The FDA has published three waivers for businesses whose transportation operations are subject to Federal-State or local controls. They include:
- Businesses that hold valid permits and are inspected under the National Conference on Interstate Milk Shipments’ Grade “A” Milk Safety Program, only when engaged in transportation operations involving bulk and finished Grade “A” milk and milk products.
- Businesses that are permitted or otherwise authorized by the regulatory authority to operate a food establishment that provides food directly to consumers (including restaurants, retail food establishments, and nonprofit food establishments, as defined in 21 CFR 1.227), only when engaged in transportation operations as:
- Receivers, whether the food is received at the establishment itself or at a location where the authorized establishment receives and immediately transports the food to the food establishment;
- Shippers and carriers in operations in which food is transported from the establishment as part of the normal business operations of a retail establishment, such as:
- delivery of the food directly to the consumer(s) by the authorized establishment or a third-party delivery service or
- delivery of the food to another location operated by the authorized establishment or an affiliated establishment where the food is to be sold or served directly to the consumer(s).
- Businesses that are appropriately certified and are inspected under the requirements established by the Interstate Shellfish Sanitation Conference’s National Shellfish Sanitation Program (NSSP), only when engaged in transportation operations involving molluscan shellfish in vehicles that are permitted by the State NSSP certification authority.
These waivers were published after being described in the proposed and final Sanitary Transportation of Human and Animal Food rule. FDA considered comments on the waivers and found that the waivers would not result in the transportation of food under conditions that would be unsafe for human or animal health, or contrary to the public interest.
Recognizing that businesses, especially small businesses may need more time to comply with the requirements, the compliance dates are adjusted accordingly.
- Small Businesses - businesses other than motor carriers who are not also shippers and/or receivers employing fewer than 500 persons and motor carriers having less than $27.5 million in annual receipts would have to comply two years after the publication of the final rule.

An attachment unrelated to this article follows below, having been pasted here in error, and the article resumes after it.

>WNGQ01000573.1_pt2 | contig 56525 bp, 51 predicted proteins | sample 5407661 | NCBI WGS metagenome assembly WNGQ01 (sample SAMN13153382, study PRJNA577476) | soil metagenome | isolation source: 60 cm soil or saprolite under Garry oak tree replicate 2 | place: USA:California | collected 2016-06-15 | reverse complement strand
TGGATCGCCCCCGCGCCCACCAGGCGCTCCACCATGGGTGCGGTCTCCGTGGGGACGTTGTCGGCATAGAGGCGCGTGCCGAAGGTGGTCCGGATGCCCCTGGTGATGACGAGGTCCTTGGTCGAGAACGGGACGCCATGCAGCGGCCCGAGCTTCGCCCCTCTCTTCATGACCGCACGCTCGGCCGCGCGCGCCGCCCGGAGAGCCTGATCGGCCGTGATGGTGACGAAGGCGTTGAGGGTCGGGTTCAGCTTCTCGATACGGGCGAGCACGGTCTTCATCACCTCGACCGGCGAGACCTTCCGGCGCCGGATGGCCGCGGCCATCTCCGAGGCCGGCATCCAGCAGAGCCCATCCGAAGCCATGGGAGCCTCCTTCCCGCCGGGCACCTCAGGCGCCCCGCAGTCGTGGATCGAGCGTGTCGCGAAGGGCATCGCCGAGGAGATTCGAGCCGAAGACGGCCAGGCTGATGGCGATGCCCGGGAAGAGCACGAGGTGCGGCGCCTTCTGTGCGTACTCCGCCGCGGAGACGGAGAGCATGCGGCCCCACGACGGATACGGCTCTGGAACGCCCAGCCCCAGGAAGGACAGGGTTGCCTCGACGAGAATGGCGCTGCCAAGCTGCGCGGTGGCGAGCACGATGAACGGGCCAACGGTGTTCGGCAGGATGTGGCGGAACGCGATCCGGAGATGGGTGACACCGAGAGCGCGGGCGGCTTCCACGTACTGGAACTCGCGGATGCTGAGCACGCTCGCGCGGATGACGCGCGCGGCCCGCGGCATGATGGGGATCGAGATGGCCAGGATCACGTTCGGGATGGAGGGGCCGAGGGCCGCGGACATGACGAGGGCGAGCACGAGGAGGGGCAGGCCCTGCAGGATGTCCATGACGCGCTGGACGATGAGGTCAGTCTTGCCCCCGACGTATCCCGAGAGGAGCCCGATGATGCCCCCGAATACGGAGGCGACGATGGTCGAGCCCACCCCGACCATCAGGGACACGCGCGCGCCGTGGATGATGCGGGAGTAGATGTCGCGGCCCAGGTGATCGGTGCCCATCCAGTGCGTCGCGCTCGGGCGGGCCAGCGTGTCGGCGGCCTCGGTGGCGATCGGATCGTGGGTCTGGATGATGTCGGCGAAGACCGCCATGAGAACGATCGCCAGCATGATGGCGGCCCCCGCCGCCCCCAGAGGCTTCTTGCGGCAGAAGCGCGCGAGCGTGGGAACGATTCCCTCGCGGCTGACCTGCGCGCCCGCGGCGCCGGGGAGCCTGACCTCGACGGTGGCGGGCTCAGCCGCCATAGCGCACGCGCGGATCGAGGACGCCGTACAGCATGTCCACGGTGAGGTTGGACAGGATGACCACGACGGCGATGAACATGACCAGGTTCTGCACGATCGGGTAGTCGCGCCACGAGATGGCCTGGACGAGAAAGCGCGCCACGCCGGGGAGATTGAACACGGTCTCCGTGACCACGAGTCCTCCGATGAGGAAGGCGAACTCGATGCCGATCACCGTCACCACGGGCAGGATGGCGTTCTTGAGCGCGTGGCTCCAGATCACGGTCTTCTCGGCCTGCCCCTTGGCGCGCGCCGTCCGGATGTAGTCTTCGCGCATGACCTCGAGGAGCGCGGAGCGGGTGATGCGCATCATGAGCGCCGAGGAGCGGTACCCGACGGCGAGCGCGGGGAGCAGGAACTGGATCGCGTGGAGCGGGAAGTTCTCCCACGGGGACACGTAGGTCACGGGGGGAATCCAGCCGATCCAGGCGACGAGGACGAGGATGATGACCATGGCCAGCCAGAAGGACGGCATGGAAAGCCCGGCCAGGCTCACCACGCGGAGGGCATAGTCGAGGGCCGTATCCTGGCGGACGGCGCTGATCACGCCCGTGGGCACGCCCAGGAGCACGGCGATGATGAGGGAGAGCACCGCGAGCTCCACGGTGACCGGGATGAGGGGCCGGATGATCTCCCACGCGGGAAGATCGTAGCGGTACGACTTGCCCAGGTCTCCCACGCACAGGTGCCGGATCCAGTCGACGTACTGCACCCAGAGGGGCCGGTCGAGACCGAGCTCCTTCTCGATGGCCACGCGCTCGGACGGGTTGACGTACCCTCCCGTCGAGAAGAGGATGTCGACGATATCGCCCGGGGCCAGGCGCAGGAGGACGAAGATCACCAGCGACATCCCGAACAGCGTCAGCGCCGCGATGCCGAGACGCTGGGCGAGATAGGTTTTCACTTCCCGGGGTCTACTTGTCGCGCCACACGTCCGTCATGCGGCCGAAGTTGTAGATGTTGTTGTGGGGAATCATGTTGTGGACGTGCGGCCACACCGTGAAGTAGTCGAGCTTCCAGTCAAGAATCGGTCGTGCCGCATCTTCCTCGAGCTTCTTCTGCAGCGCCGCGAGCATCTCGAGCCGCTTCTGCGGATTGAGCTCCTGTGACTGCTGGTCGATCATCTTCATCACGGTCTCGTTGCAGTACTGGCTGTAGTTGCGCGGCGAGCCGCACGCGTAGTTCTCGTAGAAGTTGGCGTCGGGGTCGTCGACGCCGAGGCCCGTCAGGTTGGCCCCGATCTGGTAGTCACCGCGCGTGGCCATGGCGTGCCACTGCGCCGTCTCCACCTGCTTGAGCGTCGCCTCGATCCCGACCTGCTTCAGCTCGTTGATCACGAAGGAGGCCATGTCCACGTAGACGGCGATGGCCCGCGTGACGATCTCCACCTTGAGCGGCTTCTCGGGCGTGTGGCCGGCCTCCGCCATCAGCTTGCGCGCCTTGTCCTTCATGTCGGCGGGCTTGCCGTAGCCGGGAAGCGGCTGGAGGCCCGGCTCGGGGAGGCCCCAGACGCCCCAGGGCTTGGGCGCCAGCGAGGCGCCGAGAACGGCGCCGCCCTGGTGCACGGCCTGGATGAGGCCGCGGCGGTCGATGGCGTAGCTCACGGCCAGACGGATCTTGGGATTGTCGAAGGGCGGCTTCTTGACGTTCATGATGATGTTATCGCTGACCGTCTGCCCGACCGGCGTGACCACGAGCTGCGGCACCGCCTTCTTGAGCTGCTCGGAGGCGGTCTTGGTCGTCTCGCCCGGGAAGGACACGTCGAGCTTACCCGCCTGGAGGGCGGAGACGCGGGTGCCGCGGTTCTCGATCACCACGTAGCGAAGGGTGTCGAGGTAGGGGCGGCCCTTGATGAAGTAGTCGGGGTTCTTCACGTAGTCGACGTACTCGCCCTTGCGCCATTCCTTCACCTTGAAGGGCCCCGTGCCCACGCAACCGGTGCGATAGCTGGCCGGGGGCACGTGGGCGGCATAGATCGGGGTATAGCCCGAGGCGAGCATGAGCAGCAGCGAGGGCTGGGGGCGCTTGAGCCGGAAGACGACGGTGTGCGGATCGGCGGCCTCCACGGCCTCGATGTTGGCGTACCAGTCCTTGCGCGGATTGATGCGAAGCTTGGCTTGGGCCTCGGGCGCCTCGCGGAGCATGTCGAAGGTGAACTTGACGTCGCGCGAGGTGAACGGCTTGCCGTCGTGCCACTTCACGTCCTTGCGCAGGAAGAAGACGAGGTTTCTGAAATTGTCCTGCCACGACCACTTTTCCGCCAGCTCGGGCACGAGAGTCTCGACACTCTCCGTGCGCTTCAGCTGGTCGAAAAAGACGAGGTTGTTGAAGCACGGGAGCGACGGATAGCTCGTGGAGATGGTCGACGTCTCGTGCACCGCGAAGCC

- Other Businesses - a business that is not small and is not otherwise excluded from coverage would have to comply one year after the publication of the final rule.
- The FDA FSMA Food Safety Technical Assistance Network is already operational to provide a central source of information to support industry understanding and implementation of FSMA. Questions submitted online or by mail will be answered by information specialists or subject matter experts.
- The FDA plans to develop an online course that would meet the training requirements for this rule. The agency anticipates this course will be available before the first compliance dates go into effect.
- The agency will also issue guidance to assist industry in complying with the final rule.
- FDA Training Module
- FSMA Inflation Adjusted Cut Offs
Exempt from the Rule
- Shippers, receivers, or carriers engaged in food transportation operations that have less than $500,000 in average annual revenue
- Transportation activities performed by a farm
- Transportation of food that is transshipped through the United States to another country
- Transportation of food that is imported for future export and that is neither consumed or distributed in the United States
- Transportation of compressed food gases (e.g. carbon dioxide, nitrogen or oxygen authorized for use in food and beverage products), and food contact substances
- Transportation of human food byproducts transported for use as animal food without further processing
- Transportation of food that is completely enclosed by a container except a food that requires temperature control for safety
- Transportation of live food animals, except molluscan shellfish
- Guidance for Industry: Clarification on Food Establishment Waiver from Requirements of the Sanitary Transportation of Human and Animal Food Rule
- Guidance for Industry: Sanitary Transportation of Human and Animal Food: What You Need to Know About the FDA Regulation - Small Entity Compliance Guide
- Analysis of Comments Regarding Waivers from the Requirements of 21 CFR Part 1, Subpart O – Sanitary Transportation of Human and Animal Food
- Regulatory Impact Analysis
Translations of the Fact Sheet